Hallford et al. (1975a) using two PMSG injections, on days 5 and 17 of the estrous cycle, reported a significant (P<.005) increase in midluteal plasma progesterone levels over the nontreated controls or animals receiving a single injection of PMSG on day 17. Plasma LH levels, however, were similar in PMSG treated groups, and generally below one ng/ml (Hallford, 1975b). These two treatments were not compared against the non-PMSG treated cow.

According to Ford and Stormshak (1975) daily serum levels of LH

were elevated (P<.Ol) in heifers treated with PMSG vs nontreated heifers. In heifers treated with PMSG, GnRH injections produced lower plasma LH









levels when compared to non-PMSG treated heifers. Apparently, the differential LH response observed in the PMSG treated group could be due to a positive feedback of estradiol at the hypothalamic-pituitary level. Although Hallford et al. (1975b) reported a positive correlation between the number of CL and plasma estradiol levels (r = 0.64) on day 19 and increased plasma estradiol in PMSG-treated heifers,plasma LH levels did not differ between the PMSG and non-PMSG treated heifers (vide supra). Hill et al. (1972) and Dickey et al. (1973) reported plasma estradiol levels in PMSG superovulated heifers to be much higher prior to mating than in controls. These values, however, were for superovulated rather than cows of limited ovulations.

An increased ovulation rate with 2,000 i.u. PMSG resulted in an ovulatory surge of LH at 84 48 hr post-PMSG with a mean basal plasma LH level ranging from 0.6 to 2.5 ng/ml (Lopez-Barbella et al., 1976). A synchronizing injection of PGF2t 24 hr post-2,000 i.u. PMSG resulted in a decrease in plasma progesterone levels from 7.9 0.45 to 0.94

0.17 ng/ml within 72 hr (Fournier et al., 1976).

The stereotypic response to PMSG was clearly demonstrated by

Rajamahendran et al. (1976) who reported ovulation rates from I to 17 in heifers treated with 2,000 i.u. PMSG followed 48 hr later by 15 mg PGF2,. Two heifers, each with 17 CL, had peak progesterone levels of 38.4 and 27.8 ng/ml which were still high (9.6 and 26.5 ng/ml) by day 21. Progesterone levels of three heifers with 4-9 CL did not differ (P<.05) from those of three heifers with single CL. Six additional heifers had low progesterone levels (<] ng/ml) on days 8-14 post-PMSG suggesting premature CL regression or lack of ovulation.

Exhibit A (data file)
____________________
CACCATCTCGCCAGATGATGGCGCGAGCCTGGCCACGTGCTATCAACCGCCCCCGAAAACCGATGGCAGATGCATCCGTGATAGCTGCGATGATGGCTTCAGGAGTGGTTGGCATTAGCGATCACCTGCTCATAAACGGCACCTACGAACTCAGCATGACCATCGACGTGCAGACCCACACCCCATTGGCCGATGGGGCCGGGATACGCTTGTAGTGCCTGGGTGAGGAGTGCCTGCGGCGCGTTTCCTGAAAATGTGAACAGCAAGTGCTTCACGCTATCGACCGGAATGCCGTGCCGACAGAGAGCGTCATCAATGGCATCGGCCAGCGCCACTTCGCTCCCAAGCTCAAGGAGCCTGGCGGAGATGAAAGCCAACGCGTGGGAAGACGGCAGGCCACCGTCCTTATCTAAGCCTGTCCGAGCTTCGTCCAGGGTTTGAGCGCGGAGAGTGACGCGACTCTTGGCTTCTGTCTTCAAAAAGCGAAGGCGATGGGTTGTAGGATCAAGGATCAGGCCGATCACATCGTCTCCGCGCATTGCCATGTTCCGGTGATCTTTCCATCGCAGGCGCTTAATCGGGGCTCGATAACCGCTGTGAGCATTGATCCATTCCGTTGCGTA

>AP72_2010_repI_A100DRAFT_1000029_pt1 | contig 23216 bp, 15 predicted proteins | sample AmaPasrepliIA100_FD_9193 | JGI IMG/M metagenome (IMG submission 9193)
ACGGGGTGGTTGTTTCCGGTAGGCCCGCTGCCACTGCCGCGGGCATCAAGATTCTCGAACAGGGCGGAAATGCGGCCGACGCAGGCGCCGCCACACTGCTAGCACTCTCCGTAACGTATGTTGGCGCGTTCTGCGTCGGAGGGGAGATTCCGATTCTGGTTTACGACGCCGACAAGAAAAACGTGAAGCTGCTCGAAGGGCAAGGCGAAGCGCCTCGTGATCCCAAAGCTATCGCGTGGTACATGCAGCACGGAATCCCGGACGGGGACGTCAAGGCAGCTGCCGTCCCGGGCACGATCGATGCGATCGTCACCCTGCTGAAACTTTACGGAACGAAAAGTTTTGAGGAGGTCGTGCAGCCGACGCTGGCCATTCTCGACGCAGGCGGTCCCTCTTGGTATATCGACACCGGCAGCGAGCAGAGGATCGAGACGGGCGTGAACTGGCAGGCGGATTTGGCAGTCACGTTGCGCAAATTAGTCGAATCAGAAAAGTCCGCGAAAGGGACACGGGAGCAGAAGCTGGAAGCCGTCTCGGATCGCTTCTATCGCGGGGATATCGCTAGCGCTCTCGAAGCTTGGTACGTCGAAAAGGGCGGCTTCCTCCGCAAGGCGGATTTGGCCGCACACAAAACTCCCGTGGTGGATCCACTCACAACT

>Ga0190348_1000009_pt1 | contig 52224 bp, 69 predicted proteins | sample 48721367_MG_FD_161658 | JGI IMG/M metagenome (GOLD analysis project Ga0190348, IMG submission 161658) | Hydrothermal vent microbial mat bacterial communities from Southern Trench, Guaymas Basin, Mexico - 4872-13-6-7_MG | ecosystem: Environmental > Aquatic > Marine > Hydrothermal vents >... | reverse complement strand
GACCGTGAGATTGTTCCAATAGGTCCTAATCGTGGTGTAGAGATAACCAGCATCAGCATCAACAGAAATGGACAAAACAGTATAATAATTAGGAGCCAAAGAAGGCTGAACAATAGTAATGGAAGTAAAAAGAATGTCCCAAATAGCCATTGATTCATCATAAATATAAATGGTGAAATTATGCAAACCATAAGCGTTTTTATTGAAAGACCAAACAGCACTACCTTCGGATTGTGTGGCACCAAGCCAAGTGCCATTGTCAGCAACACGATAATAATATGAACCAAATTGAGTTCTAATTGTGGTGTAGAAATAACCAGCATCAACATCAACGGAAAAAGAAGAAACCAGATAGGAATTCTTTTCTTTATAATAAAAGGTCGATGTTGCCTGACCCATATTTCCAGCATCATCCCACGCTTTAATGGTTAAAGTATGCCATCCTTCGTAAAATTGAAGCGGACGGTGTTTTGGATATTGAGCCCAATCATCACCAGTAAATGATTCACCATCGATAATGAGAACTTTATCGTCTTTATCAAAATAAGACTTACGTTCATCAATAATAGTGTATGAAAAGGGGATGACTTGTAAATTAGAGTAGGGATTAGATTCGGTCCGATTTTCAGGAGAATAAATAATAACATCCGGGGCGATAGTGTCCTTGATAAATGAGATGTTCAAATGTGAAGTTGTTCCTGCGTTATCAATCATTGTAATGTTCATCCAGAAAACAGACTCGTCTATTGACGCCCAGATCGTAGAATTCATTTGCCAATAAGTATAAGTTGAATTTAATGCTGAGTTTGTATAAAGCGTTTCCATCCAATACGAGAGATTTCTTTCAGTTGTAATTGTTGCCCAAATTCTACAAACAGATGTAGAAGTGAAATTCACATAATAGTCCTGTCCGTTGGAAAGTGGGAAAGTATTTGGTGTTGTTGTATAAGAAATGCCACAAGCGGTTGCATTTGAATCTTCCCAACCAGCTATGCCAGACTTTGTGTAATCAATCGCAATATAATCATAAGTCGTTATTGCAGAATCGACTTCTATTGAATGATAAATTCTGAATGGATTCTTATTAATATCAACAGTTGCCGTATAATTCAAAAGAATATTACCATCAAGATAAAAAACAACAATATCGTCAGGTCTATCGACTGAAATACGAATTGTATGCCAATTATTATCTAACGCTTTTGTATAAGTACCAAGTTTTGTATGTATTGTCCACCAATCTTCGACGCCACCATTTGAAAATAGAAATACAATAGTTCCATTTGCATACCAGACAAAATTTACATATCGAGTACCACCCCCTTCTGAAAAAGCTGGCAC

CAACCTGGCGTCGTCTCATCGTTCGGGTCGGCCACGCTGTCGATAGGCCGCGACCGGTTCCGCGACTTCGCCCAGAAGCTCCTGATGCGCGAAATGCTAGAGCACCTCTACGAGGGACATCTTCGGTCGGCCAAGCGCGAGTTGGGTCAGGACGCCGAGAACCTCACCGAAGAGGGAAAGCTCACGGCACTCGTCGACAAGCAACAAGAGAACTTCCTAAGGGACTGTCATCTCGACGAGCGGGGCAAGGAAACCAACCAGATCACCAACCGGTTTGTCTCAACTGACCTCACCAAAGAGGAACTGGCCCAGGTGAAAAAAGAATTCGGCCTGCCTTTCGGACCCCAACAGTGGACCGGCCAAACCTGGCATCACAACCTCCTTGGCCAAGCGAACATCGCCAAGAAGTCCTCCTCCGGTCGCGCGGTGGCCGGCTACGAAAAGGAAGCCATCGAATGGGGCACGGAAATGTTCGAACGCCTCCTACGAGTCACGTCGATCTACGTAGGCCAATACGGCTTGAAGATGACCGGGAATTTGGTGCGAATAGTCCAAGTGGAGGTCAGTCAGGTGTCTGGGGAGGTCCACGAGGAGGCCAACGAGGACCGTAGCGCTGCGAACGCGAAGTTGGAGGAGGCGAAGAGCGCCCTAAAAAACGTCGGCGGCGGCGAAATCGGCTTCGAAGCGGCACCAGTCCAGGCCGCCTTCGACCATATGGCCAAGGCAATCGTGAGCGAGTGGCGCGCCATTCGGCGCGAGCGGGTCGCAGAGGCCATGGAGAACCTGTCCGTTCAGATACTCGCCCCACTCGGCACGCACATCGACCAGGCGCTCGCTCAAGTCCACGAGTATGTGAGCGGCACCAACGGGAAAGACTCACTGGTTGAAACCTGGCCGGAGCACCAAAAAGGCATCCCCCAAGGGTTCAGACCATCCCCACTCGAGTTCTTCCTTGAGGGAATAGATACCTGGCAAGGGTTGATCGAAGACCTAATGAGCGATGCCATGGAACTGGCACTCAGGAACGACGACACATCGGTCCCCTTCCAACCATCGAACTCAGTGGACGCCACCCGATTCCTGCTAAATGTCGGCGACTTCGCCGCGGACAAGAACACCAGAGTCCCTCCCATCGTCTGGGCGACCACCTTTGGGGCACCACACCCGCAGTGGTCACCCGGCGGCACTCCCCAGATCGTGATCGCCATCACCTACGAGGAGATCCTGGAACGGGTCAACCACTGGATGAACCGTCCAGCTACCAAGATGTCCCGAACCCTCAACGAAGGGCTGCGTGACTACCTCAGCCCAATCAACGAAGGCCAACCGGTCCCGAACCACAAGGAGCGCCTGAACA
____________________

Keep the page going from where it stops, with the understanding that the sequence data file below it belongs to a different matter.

16




206-Dihydroprogesterone (4-Preqnen-2O0-ol-3-one)


An interesting steroid, concerned with bovine steroidogenesis, that, to date, has been considered the major metabolite of progesterone (P) is 20-dihydroprogesterone (20B3-P) (Spilman et al., 1973).

Histologically, CL development has been described as a progressive arrangement and growth of the luteinizing granulosa cells in the cavity left at the ovulatory site (Harrison, 1946). The 14 day. CL has reached itsmaximum size filling the collapsed follicular cavity with an extensive vacuolation of luteal cells. Steroidogenically, this structural change is accompanied by a differential secretion of progesterone-derived hormones according to Short (1962a,b) in his "two cell theory." From the two tell theory of Short (1962a,b), the ovarian theca interna was proposed to covert P to estrogen in the absence of a 20-reductase system, i.e., 206-hydroxysteroid dehydrogenase (205-HSD). La Croix et al. (1974) have since shown that bovine theca cells synthesize androgens which serve as precursors for the granulosa cell to convert to estrogens.

The granulosa cell undergoing luteinization was proposed to contain the 20-reductase system and thus, 206-P secretion by the growing follicles was an indicator of luteinization. This was indirectly confirmed by other when P and 20B-P were isolated from luteal tissue (Savard and Teledgy, 1965). Lobel and Levy (1968), however, did find that 20-HSD activity resided in both the granulosa and theca cell layers of the rat follicle.